Q: Sports medicine is becoming an increasing trend in orthopedics. How do you see it developing in the field?

JC: Sports medicine is probably the fastest growing subspecialty within orthopedics. With the advent of arthroscopic techniques and biologic approaches, we are in an exciting era where we can treat our patients in a minimally invasive fashion with optimal outcomes. From preventing genomics, to monitoring health through sensors and wearables to new rehabilitation methods, the field of sports medicine is enriched with opportunities to grow. Contemporary scientific tools such as robotics or biomotion analysis also give the chance to accurately discover the best way to diagnose or treat several musculoskeletal conditions.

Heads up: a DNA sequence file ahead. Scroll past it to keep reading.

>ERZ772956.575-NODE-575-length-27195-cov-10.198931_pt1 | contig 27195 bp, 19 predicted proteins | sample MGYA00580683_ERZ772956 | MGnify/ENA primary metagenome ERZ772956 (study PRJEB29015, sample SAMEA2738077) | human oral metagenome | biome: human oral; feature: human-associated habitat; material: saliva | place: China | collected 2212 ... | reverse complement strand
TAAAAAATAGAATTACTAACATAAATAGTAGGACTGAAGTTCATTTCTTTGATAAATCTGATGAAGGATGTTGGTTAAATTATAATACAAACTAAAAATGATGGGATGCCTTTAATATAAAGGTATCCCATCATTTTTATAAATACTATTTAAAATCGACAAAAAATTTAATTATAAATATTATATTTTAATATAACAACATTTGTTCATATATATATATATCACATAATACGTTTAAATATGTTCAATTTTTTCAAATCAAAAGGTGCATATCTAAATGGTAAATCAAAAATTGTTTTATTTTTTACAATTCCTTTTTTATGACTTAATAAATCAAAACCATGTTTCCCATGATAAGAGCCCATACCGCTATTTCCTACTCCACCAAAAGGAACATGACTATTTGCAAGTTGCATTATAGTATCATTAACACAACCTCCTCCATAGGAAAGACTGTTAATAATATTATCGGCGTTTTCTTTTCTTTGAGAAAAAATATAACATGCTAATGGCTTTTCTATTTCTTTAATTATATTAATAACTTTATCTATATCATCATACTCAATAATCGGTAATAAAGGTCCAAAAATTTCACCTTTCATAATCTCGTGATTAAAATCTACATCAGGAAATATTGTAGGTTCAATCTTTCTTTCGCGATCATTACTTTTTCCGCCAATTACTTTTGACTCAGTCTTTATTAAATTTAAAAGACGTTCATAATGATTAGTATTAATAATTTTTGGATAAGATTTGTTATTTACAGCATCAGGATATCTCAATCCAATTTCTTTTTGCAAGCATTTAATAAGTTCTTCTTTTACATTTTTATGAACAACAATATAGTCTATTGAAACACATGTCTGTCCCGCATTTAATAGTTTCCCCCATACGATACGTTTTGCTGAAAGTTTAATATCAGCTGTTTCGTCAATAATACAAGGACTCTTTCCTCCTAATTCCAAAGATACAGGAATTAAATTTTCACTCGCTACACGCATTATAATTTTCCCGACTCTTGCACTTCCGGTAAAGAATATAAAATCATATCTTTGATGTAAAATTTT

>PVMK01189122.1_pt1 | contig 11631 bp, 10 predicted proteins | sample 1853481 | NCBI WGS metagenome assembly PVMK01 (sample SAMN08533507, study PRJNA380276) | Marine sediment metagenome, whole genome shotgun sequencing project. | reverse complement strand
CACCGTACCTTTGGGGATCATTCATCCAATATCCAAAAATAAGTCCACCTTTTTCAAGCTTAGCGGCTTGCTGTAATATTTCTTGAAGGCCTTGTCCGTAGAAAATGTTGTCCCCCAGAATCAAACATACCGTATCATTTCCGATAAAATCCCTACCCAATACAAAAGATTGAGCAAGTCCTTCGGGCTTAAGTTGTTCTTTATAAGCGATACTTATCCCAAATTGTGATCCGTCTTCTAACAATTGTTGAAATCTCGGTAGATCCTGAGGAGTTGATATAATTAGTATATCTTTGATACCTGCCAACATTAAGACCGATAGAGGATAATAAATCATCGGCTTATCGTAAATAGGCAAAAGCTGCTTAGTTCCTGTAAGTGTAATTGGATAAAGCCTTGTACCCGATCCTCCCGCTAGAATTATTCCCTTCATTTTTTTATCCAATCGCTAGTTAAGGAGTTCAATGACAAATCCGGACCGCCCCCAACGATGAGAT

Q: What are your goals, both professionally and personally, over the next five years?

JC: My goal is to establish my practice here in Chicago and continue to develop and expand our biomechanical, clinical and basic science research programs. I'm also excited about our new international fellowship program and hosting two Brazilian surgeons at Midwest Orthopaedics at Rush for one year to help provide the tools they need to go back to their country and become more proficient in research and surgery.